Apr 22 2010

Lenin the lawyer and linguist born on the Volga 140 years ago today

Published by under Uncategorized

The longest river in Europe

The longest river in Europe

Which is the longest river in Europe? If you’d asked me that question 35 years ago I’d have said the River Rhine. If you’d asked me 25 years ago I’d have said the Danube and if you ask me now I’d say the Volga which I think would be right. It is located entirely in Russia and runs from the Valdai Hills  to the Caspian sea, it is 3,692 kilometers long and is the 16th longest river in the world. Over half of Russia’s largest cities are on the Volga, one of which is Ulyanovsk (Ульяновск) formerly known as Simbirsk. In 1924, the city was renamed Ulyanovsk in honour of Vladimir Ulyanov, better know to us as Lenin. And Lenin was born today in 1870. Happy Birthday Vladimir!

The house where Lenin was born

The house where Lenin was born

I have lived in Central and Eastern Europe for 30 years now and the name Lenin inflames lots of passions, not always based on a lot of knowledge about who this person was and how he lived his life. It’s not my aim here to look at Lenin the revolutionary but to focus on some of the lesser known aspects of his life. It’s always good when looking at famous people with students to challenge conventional wisdom and make familiar perceptions a bit strange. Stalin wasn’t Russian and Hitler wasn’t German.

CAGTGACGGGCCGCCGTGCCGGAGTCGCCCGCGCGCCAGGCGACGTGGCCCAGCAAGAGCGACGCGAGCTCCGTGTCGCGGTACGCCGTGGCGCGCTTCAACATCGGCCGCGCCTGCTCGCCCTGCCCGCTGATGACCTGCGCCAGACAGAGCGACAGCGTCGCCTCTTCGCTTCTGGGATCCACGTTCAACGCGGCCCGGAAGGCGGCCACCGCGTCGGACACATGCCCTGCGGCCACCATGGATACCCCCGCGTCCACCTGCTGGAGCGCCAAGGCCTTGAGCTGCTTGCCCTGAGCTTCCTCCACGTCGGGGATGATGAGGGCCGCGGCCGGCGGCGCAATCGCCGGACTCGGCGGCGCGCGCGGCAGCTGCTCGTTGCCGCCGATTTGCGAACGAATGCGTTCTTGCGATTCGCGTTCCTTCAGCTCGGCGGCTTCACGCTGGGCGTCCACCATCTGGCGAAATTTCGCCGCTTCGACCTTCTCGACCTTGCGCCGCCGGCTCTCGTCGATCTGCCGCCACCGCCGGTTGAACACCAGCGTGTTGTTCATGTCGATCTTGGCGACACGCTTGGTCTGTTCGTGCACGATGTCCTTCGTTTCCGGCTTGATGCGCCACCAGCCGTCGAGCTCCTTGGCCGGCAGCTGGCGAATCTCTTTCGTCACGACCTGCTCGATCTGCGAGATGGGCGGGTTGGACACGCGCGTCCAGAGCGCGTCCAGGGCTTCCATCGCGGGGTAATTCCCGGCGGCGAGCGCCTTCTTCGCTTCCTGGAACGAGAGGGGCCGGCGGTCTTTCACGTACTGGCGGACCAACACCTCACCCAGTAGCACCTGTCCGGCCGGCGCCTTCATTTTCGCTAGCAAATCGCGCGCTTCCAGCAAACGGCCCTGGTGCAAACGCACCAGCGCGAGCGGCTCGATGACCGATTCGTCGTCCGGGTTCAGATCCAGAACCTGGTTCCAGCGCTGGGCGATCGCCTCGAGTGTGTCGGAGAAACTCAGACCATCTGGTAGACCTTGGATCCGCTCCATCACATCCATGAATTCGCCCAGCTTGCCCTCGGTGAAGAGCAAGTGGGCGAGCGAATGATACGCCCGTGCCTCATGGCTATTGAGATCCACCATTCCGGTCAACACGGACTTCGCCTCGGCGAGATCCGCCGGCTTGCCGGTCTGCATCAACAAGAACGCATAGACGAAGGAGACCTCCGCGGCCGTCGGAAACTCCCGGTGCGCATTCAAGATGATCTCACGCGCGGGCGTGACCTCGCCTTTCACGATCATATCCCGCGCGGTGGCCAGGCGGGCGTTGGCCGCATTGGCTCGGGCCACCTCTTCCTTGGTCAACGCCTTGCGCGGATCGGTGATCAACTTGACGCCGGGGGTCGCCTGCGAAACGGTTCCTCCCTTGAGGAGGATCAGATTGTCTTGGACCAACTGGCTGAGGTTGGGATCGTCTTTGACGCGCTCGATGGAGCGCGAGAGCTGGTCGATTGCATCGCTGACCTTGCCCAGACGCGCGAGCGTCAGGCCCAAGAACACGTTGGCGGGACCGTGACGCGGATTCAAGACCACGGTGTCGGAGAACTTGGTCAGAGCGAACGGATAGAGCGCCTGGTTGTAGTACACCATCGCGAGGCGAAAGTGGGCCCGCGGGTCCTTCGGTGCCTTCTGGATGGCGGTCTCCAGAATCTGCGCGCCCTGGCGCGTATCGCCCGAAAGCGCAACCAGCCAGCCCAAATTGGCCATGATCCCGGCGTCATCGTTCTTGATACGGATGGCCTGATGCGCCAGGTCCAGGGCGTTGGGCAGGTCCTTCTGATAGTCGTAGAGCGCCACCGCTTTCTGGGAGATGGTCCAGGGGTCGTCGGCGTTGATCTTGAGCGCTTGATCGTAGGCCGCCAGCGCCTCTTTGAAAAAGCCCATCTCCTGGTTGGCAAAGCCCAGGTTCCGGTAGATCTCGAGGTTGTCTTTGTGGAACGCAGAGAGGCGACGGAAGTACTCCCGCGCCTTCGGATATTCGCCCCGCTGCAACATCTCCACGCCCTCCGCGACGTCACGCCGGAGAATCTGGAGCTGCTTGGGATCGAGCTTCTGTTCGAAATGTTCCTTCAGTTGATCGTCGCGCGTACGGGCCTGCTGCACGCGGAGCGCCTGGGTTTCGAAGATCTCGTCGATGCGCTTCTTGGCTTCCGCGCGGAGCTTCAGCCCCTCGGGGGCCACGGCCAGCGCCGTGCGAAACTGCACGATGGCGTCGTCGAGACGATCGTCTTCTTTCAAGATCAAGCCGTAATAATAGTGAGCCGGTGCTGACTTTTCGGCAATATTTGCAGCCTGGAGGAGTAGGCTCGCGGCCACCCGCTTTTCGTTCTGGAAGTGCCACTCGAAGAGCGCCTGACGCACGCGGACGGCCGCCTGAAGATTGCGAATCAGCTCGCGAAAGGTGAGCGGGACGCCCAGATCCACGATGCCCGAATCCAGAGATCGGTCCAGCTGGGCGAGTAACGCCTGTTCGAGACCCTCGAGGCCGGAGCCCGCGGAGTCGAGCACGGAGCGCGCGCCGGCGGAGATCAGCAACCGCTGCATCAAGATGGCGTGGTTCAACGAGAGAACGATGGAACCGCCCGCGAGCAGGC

Lenin’s Educational Background

I never knew much about Lenin until I went to university where I learnt mainly about his role in the Russian revolution and his writings but I didn’t know anything about his family and educational background.

Monument to Lenin's parents

Monument to Lenin's parents

His father, Ilya Nikolaevich Ulyanov, was a secondary school teacher and  become a provincial director of elementary education, visting lots of schools as a school inspector . He taught  maths and physics. His mother, Maria Alexandrovna, was an elementary school teacher. She studied German, French and English. Both of his parents cared about improving the lot of  ordinary Russians and it was in this kind of socially aware  environment that Lenin grew up.

Lenin in Zurich

In 1892 he was awarded a first class diploma in Law and studied Latin, Greek, French, German and English and in the three years he lived in Switzerland he reached  proficiency level in German. When I was in Zurich, having a look at places that Joyce lived in, I went to have a look at where Lenin lived too. Lenin's house in Zurich I haven’t come across anything written about conversations between Lenin and Joyce but they must have frequented the same bars, mustn’t they? I took time out to drink in the cafe that both of them used to sit in, the cafe Odeon.

Cafe Odeon where Lenin whiled away many hours with or without James Joyce

Cafe Odeon in Zurich where Lenin whiled away many hours with or without James Joyce

Albert Einstein and  Herman Hesse used to go to this cafe too, and Tom Stoppard wrote a play “Travesties”  in which Lenin, Joyce and the Dadaist Tristan Tzara meet up.

Lenin, Joyce and Tzara in Zurich

Lenin, Joyce and Tzara in Zurich

In 1998 I went  to a British Studies conference in Nizhni Novgorod, known as Gorky (after Maxim Gorky) between 1932 and 1990.  I was accompanied by my friend John Braidwood who now works in Oulu, Finland.  John thought that this city was the same Gorky where Lenin had died and where the former communist leader of Hungary, Rákosi Mátyás died too in 1971.

Gorki Leninskiye

But somebody at the  British Council informed us that actually Lenin had died in the Gorki which is 10 miles outside Moscow, now named Gorki Leninskiye.